Cautionary Points:

  • Frequent Separation from Family
    Early in the movie Buck is lured away from his home and family by a stranger who then captures him and sells him in Alaska. Buck then joins a Postal Service sled team with Master Perrault who is later forced to sell him and the rest of the team when his route becomes obsolete. Then, Buck is rescued from a cruel master but the rest of his pack is left to possibly die. Finally, Buck has to deal with John Thornton, his rescuer and ‘family’ dying at the end of the film and he is left on his own. All of these separations are traumatic for Buck in some way and may also be upsetting to children who have experienced painful separations of their own.
  • Animal Abuse
    When Buck is sold and then transported to Alaska, the men on the ship threaten his obedience with a club and ultimately strike him with it. This is shown in shadows, rather than directly on, but is an extremely difficult scene to watch and would be even more so for children who have been abused or witnessed abuse to others. There are several other scenes where Buck and other dogs are threatened with this club and cower away in fear before it can be used. Additionally when Buck and his team are purchased by Hal, the cruel and inexperienced sled driver, the dogs are shown being worked to the point of exhaustion where they physically cannot go on. He also beats the animals with whips. While this is not shown visually you can hear the crack of the whip and the dogs whimpering.
  • Moderate Peril
    Call of the Wild is an action/adventure and for the length of the movie characters are thrust into one dangerous situation after another. Everything from racing to outrun an avalanche, to characters threatening others with weapons, to a man being pushed into a burning building and everything in between. While there are a few ‘quiet’ scenes between these more intense ones, there isn’t enough time for the adrenaline to really wear off before the intensity swells again.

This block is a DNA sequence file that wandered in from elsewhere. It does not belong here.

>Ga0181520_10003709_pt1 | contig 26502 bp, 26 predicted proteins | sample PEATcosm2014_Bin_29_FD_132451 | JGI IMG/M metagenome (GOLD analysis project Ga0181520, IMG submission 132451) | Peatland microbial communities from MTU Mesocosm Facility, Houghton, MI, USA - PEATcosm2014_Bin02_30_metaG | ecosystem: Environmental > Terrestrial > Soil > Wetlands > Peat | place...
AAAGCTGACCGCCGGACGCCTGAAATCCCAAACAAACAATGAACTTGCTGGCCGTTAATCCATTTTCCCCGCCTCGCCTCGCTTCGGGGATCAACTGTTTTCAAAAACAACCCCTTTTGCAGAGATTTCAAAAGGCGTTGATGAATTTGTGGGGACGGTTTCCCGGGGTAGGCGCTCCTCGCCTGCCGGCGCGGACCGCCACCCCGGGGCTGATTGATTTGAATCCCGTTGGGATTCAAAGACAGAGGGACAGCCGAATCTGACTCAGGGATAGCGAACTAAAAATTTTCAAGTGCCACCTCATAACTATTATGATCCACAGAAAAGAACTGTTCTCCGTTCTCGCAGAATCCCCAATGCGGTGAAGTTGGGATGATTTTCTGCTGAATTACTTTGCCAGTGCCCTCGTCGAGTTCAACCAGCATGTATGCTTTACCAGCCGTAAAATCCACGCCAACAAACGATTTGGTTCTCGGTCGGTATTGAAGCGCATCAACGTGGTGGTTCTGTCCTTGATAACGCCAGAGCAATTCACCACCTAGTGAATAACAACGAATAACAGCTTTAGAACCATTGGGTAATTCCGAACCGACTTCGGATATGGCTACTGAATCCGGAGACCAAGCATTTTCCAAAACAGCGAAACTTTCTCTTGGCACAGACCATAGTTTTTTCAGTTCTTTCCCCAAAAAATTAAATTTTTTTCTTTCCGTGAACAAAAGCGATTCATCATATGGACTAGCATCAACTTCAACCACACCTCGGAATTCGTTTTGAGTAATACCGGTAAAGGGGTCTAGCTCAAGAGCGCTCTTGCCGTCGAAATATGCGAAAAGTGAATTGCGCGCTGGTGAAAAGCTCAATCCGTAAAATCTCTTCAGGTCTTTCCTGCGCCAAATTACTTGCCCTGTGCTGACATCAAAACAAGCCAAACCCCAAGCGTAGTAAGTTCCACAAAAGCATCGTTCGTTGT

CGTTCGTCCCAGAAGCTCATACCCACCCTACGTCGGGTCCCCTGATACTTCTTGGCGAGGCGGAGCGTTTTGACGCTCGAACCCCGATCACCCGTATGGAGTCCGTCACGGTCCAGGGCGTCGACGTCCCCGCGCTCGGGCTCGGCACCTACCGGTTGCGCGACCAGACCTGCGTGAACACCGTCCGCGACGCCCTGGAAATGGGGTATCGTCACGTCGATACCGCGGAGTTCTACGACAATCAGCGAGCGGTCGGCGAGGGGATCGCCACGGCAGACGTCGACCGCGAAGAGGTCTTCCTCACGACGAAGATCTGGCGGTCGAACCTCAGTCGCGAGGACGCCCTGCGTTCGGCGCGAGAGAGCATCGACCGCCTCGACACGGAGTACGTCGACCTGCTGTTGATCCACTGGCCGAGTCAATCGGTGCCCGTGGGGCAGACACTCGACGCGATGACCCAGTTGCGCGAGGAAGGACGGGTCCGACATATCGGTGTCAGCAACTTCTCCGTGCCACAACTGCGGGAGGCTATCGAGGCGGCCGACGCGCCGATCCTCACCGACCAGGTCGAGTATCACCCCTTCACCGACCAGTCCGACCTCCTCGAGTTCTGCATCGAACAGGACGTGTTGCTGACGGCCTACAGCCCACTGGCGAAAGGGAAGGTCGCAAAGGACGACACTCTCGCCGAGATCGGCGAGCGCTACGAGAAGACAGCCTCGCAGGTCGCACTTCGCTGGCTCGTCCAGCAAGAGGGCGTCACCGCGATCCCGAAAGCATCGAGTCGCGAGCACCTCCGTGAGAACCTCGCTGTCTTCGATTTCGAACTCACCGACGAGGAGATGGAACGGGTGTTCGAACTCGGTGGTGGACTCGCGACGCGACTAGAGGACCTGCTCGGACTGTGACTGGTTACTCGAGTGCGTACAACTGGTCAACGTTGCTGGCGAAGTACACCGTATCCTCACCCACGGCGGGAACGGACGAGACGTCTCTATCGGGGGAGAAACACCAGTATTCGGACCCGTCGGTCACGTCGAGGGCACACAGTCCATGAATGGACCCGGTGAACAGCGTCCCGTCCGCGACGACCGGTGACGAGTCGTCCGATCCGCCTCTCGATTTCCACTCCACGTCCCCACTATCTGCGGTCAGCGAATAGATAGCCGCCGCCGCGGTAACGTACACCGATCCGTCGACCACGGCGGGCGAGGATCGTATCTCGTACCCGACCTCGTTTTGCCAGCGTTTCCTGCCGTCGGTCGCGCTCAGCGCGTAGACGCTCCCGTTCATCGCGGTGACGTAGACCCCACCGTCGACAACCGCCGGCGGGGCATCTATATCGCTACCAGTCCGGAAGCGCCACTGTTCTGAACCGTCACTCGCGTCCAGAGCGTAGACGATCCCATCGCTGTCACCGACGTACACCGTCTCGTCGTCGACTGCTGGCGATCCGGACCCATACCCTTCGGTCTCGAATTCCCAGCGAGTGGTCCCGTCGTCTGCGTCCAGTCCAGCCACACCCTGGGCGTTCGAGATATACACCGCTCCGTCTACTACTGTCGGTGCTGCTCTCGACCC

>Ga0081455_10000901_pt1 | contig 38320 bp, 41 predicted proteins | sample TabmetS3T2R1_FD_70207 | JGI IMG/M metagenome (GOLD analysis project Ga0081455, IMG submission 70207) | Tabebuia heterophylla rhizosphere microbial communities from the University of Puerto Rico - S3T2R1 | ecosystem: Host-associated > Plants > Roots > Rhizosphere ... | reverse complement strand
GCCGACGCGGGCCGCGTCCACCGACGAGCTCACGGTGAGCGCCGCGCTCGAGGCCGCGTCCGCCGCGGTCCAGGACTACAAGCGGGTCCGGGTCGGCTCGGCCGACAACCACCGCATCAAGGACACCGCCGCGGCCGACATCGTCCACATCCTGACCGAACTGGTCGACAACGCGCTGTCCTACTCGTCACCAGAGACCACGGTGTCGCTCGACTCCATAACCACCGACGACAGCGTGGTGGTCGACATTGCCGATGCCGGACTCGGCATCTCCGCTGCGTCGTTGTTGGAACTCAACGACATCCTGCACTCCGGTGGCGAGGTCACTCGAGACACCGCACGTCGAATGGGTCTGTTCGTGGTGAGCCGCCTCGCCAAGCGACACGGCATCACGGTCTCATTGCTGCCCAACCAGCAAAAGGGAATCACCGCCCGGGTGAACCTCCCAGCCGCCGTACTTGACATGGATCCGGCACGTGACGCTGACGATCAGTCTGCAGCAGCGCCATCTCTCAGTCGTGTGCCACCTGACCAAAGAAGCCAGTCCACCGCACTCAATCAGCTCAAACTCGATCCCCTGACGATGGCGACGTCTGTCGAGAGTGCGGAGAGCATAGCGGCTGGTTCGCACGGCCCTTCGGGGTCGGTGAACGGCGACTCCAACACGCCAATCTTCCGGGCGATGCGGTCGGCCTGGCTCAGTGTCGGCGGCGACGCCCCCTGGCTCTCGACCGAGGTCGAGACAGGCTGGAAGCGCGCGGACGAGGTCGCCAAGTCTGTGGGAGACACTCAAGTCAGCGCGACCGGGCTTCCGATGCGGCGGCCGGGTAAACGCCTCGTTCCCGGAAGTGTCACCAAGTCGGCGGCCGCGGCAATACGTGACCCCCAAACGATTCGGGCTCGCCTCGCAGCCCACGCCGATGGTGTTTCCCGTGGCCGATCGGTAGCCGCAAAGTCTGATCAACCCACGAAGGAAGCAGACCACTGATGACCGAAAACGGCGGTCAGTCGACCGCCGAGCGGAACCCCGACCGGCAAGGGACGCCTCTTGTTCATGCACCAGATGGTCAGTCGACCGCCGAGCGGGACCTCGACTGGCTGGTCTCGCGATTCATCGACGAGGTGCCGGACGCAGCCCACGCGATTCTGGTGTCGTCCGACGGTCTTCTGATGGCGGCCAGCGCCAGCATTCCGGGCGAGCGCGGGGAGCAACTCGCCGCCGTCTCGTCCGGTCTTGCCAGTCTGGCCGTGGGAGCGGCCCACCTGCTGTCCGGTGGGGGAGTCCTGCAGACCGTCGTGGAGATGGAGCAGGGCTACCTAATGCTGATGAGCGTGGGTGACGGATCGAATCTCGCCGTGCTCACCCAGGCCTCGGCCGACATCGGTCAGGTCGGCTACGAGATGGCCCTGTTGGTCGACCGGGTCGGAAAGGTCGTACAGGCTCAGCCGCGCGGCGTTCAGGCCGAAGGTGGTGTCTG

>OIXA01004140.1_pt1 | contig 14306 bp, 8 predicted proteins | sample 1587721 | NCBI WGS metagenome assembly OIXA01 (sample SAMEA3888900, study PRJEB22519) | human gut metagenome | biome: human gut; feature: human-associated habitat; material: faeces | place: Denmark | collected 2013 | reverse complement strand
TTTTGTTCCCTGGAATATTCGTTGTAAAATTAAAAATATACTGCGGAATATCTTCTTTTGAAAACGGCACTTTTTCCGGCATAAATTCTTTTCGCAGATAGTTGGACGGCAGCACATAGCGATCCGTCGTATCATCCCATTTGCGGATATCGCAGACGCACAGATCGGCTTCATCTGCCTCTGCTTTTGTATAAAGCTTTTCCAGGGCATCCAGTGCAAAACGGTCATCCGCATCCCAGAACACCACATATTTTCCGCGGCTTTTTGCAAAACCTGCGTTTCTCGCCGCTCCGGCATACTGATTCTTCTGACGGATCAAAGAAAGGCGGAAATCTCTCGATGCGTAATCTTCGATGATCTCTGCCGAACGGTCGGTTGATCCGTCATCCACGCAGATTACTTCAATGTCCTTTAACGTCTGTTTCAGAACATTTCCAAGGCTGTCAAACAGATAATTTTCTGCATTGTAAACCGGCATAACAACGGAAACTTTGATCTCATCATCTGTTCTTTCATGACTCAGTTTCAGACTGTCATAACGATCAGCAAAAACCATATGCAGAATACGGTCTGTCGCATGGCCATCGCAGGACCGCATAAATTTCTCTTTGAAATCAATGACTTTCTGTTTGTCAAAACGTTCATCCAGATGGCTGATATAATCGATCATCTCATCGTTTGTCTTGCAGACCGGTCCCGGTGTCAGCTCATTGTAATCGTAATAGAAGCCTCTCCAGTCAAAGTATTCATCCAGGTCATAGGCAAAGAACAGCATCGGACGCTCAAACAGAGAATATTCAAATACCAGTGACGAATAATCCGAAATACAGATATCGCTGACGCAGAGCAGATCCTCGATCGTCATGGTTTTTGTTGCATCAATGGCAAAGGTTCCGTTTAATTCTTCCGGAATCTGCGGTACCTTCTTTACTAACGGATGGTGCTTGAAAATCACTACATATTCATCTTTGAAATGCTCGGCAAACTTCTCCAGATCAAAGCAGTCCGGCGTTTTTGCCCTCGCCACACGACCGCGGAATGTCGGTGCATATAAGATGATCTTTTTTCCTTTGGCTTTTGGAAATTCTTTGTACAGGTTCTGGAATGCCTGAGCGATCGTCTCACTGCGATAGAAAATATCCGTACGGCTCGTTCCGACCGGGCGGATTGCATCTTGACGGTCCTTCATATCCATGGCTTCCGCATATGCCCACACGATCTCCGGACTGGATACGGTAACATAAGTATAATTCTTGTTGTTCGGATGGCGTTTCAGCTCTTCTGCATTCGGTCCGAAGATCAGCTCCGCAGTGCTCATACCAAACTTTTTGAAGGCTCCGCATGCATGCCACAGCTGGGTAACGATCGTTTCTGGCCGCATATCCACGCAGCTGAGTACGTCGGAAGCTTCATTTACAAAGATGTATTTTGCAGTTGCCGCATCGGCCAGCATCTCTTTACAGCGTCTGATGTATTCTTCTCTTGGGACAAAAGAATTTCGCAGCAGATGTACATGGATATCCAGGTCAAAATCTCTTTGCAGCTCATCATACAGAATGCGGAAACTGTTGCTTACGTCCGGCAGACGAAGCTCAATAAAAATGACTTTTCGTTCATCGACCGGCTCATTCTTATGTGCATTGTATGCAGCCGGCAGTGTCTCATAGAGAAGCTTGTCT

• Violence/Stalking
    There are a number of scenes with both actual and threatened violence. Clubs and whips are used on the dogs several times. Hal points a gun at an exhausted Buck and threatens to shoot him before John steps in to save him. Later, Hal threatens John with a gun in a bar, stalks him and destroys his home before eventually hunting him down in his cabin in the woods and ends up shooting him. Buck also pushes Hal into the burning cabin, resulting in his death. These scenes of violence are upsetting in general, but for children who have experienced an abusive caregiver, the focused violence from Hal towards John that results in his stalking him and finding him, even in the remote cabin he moves to, could be extremely traumatic. Especially if children are still dealing with anxiety about their abuser finding them in their new home. And while Buck standing up to and ultimately killing Hal, his abuser, at the end is meant to be empowering it may also encourage feelings of wanting vengeance.
  • Drowning